In 2007, the Canadian Broadcasting Company aired a special mini-series counting down the top fifty Canadian inventions. The CBC asked Canadians to vote on which invention they thought the greatest. Following innovations such as insulin and the pacemaker, the ubiquitous Quebecois dish, poutine, received the tenth highest number of votes. Poutine beat out such other inventions like the programming language Java and the electron microscope. Throughout Canada, one can find this dish served in any number of restaurants—one would almost be remiss to not have some variety of it on their menu in Quebec. Poutine serves as a point of pride for many Canadians
Poutine comes in a great number of varieties—indeed, its versatility in part accounts for its popularity. At the most basic level, it consists of three ingredients: French fries, brown gravy, and cheese curds. One can find poutine in this form almost anywhere. Restaurants, street vendors, sports stadiums, etc. all hawk this fare year-round. In this form, the key to good poutine is in the gravy. Gravy, according to most whom I spoke with, can turn mediocre French fries into a delight; bad gravy can ruin even the best gourmet fries. The simplicity of the recipe and the ingredients also allows for a number of different takes on the dish: one restaurant in Montreal allows its guests to customize the type of French fries, the type of cheese, gravy, and add a variety of different meats, vegetables, and other toppings.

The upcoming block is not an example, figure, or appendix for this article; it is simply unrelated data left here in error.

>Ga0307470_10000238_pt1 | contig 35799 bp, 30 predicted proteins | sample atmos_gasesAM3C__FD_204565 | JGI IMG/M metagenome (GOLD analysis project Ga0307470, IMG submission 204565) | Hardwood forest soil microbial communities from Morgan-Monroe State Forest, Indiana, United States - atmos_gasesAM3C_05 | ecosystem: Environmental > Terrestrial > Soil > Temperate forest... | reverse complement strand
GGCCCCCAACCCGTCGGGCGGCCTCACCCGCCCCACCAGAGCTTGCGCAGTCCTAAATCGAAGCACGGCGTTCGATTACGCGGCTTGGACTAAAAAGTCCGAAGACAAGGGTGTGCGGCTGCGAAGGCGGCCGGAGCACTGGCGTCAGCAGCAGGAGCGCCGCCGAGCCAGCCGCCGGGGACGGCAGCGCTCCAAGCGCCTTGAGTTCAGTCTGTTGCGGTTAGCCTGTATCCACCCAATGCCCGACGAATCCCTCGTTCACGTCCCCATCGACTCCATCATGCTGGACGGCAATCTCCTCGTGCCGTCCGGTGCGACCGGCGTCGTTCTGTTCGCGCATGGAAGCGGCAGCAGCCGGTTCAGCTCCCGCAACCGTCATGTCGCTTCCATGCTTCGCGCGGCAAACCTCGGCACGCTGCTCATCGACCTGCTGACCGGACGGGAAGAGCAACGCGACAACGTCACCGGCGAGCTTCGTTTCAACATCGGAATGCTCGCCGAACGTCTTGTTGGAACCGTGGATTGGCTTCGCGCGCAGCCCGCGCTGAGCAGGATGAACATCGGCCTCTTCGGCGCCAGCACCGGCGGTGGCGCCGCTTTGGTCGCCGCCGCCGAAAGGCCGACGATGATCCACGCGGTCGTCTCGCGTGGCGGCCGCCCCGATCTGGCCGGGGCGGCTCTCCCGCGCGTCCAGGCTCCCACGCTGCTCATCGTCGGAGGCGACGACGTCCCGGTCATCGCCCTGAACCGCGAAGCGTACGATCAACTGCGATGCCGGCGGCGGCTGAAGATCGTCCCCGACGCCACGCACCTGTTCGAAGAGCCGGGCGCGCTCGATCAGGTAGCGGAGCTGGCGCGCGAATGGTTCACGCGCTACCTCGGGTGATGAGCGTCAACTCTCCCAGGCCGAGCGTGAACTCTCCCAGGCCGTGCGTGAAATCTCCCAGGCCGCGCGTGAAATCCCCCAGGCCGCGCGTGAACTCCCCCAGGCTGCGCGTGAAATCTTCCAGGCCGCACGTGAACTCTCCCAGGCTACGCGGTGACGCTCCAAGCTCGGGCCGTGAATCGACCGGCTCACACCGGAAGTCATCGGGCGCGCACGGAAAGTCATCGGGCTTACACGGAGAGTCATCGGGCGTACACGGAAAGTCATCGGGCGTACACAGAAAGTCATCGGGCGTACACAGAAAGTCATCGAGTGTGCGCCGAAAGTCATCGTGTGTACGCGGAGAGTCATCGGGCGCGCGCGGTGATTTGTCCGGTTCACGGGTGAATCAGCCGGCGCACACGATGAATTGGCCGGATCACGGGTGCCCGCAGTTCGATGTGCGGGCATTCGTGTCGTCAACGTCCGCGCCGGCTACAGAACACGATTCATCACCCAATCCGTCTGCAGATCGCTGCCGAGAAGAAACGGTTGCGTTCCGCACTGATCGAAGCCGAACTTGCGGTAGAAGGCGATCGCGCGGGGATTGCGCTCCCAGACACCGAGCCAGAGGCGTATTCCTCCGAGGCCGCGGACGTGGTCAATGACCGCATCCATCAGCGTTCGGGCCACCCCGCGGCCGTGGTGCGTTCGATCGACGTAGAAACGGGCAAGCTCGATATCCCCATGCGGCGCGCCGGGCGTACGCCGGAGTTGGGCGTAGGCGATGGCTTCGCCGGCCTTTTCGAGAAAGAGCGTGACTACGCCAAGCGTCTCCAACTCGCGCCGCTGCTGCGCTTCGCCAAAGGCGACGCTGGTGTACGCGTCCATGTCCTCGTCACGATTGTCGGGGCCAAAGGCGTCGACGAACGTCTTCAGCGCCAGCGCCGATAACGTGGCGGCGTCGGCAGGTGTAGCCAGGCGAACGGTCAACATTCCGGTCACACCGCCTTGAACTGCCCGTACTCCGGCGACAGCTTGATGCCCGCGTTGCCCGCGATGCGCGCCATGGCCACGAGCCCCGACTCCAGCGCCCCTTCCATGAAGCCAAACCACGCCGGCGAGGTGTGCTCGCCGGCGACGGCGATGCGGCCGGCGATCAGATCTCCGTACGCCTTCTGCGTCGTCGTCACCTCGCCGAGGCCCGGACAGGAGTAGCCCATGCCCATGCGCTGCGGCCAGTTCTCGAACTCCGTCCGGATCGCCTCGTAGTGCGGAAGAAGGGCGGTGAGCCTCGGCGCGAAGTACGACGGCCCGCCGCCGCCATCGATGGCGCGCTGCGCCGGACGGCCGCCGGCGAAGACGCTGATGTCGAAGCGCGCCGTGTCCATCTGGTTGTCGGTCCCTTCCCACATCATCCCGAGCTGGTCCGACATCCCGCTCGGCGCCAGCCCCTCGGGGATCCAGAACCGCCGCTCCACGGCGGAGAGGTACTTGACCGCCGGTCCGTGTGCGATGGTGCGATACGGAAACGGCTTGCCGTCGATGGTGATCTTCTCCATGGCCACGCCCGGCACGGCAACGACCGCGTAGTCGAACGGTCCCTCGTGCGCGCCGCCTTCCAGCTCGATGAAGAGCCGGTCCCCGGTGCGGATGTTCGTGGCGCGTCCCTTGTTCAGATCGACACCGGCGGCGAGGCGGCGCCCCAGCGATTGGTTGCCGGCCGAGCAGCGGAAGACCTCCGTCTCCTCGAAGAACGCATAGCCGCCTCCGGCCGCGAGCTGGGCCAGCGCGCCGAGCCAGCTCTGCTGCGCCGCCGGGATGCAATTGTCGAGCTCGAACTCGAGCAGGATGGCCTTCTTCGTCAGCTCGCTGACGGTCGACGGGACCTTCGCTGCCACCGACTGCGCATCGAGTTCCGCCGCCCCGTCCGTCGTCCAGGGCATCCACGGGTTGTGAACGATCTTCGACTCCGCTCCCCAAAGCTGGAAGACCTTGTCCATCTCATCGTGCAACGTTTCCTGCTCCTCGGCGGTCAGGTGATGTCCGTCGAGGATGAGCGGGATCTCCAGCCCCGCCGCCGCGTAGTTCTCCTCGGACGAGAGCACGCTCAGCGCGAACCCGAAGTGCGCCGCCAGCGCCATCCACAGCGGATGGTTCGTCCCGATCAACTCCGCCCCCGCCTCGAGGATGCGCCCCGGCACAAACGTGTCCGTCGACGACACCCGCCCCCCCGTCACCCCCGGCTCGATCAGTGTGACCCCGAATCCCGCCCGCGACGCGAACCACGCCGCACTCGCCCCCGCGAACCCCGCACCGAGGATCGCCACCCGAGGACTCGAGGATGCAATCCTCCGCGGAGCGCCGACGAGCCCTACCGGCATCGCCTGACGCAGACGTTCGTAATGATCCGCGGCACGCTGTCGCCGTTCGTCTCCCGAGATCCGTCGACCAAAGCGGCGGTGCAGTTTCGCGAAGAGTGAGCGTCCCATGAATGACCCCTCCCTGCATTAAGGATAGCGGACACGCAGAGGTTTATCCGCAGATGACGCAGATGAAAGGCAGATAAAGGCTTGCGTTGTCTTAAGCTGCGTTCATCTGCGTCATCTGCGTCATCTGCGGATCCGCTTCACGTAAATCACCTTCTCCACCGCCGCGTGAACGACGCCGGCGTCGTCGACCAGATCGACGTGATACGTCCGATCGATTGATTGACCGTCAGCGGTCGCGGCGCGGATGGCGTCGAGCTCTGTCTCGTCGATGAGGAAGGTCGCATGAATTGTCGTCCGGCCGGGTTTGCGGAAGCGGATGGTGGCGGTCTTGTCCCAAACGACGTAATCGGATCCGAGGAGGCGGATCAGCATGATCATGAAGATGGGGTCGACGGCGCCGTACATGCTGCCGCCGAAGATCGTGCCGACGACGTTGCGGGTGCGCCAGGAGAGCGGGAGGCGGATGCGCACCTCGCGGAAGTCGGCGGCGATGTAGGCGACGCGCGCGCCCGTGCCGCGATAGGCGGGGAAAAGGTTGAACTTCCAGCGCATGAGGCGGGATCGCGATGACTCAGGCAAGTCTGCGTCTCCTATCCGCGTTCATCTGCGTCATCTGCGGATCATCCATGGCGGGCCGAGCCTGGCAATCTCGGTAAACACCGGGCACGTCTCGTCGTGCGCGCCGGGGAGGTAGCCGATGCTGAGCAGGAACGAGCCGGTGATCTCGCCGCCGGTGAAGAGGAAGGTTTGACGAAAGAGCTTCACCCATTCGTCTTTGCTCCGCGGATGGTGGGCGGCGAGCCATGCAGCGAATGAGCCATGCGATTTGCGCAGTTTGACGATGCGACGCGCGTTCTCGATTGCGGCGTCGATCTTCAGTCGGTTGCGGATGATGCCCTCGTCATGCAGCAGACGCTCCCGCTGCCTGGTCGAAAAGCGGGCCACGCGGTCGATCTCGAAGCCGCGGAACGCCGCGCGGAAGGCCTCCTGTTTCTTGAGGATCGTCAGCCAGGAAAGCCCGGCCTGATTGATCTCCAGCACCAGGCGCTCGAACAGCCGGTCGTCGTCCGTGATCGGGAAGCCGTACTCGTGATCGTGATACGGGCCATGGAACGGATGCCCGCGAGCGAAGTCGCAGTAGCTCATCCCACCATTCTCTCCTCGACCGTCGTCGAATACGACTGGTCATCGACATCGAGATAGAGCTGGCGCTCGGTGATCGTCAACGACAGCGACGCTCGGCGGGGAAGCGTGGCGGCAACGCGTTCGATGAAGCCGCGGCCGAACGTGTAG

As many explanations for the etymology of the term “poutine” exist as do varieties of poutine one can find in Montreal. Other dishes called “poutine” have existed in Canada, especially in Quebec and the French-speaking parts of the Maritime Provinces, since the early nineteenth century. It remains unclear how the term became associated with the dish today. Some credit the English-word “pudding,” in a number of connotations, as the origin of “poutine.” One person with whom I spoke suggested that it arose from the English phrase “put it in.” According to that story, the birth of the dish poutine arose from a restaurateur’s attempt to rid himself of several leftover food items by “putting them all in” a single dish and serving it. Other sources, however, note the similarity of the word to various food-related words in historical regional dialects of French. The term then could have come across the Atlantic in the eighteenth century with settlers who came from various parts of France.
No matter the origins of the name, poutine remains a tremendously popular dish in Quebec, and has recently began to spread throughout the world. Part of its popularity comes from the simplicity the recipe. The ease with which one can modify it to give it different flavors make it a versatile addition to any meal. The ingredients themselves—the French fries, the gravy, and the cheese curds—can be catered to please the palate of a high-brow gastronome or satisfy the late night hunger of a poor college student. This, along with the pride of origin, has made poutine a cherished dish in Quebec and Canada.